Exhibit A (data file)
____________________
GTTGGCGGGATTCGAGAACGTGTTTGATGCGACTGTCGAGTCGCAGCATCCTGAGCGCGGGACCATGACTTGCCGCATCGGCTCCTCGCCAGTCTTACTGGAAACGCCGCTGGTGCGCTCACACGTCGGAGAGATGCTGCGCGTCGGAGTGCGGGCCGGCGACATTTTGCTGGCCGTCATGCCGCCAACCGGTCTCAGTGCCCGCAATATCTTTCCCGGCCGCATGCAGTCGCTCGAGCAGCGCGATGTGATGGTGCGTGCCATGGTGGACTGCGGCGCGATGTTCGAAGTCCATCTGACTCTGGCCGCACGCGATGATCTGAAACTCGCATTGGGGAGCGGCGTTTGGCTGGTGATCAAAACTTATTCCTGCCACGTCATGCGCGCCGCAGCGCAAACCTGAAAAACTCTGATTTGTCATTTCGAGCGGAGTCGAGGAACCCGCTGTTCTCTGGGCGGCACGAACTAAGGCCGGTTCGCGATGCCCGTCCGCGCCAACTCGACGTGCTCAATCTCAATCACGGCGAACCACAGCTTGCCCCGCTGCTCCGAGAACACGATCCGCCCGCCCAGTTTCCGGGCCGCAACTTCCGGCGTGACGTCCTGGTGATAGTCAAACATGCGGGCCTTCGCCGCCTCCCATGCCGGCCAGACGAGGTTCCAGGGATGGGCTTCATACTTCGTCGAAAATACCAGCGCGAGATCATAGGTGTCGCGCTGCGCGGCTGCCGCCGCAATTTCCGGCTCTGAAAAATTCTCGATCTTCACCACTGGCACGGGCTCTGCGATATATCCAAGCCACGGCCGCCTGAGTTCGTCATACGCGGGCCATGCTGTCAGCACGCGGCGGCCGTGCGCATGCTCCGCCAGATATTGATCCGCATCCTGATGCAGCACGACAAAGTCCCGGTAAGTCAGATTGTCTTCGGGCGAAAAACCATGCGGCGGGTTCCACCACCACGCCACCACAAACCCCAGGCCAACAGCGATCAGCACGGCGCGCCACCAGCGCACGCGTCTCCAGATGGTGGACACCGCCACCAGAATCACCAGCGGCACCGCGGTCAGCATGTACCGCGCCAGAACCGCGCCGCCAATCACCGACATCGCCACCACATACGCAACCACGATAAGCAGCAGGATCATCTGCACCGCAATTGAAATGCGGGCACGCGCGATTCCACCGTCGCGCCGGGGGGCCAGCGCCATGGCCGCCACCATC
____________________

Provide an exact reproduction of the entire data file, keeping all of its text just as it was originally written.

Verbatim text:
GTTGGCGGGATTCGAGAACGTGTTTGATGCGACTGTCGAGTCGCAGCATCCTGAGCGCGGGACCATGACTTGCCGCATCGGCTCCTCGCCAGTCTTACTGGAAACGCCGCTGGTGCGCTCACACGTCGGAGAGATGCTGCGCGTCGGAGTGCGGGCCGGCGACATTTTGCTGGCCGTCATGCCGCCAACCGGTCTCAGTGCCCGCAATATCTTTCCCGGCCGCATGCAGTCGCTCGAGCAGCGCGATGTGATGGTGCGTGCCATGGTGGACTGCGGCGCGATGTTCGAAGTCCATCTGACTCTGGCCGCACGCGATGATCTGAAACTCGCATTGGGGAGCGGCGTTTGGCTGGTGATCAAAACTTATTCCTGCCACGTCATGCGCGCCGCAGCGCAAACCTGAAAAACTCTGATTTGTCATTTCGAGCGGAGTCGAGGAACCCGCTGTTCTCTGGGCGGCACGAACTAAGGCCGGTTCGCGATGCCCGTCCGCGCCAACTCGACGTGCTCAATCTCAATCACGGCGAACCACAGCTTGCCCCGCTGCTCCGAGAACACGATCCGCCCGCCCAGTTTCCGGGCCGCAACTTCCGGCGTGACGTCCTGGTGATAGTCAAACATGCGGGCCTTCGCCGCCTCCCATGCCGGCCAGACGAGGTTCCAGGGATGGGCTTCATACTTCGTCGAAAATACCAGCGCGAGATCATAGGTGTCGCGCTGCGCGGCTGCCGCCGCAATTTCCGGCTCTGAAAAATTCTCGATCTTCACCACTGGCACGGGCTCTGCGATATATCCAAGCCACGGCCGCCTGAGTTCGTCATACGCGGGCCATGCTGTCAGCACGCGGCGGCCGTGCGCATGCTCCGCCAGATATTGATCCGCATCCTGATGCAGCACGACAAAGTCCCGGTAAGTCAGATTGTCTTCGGGCGAAAAACCATGCGGCGGGTTCCACCACCACGCCACCACAAACCCCAGGCCAACAGCGATCAGCACGGCGCGCCACCAGCGCACGCGTCTCCAGATGGTGGACACCGCCACCAGAATCACCAGCGGCACCGCGGTCAGCATGTACCGCGCCAGAACCGCGCCGCCAATCACCGACATCGCCACCACATACGCAACCACGATAAGCAGCAGGATCATCTGCACCGCAATTGAAATGCGGGCACGCGCGATTCCACCGTCGCGCCGGGGGGCCAGCGCCATGGCCGCCACCATC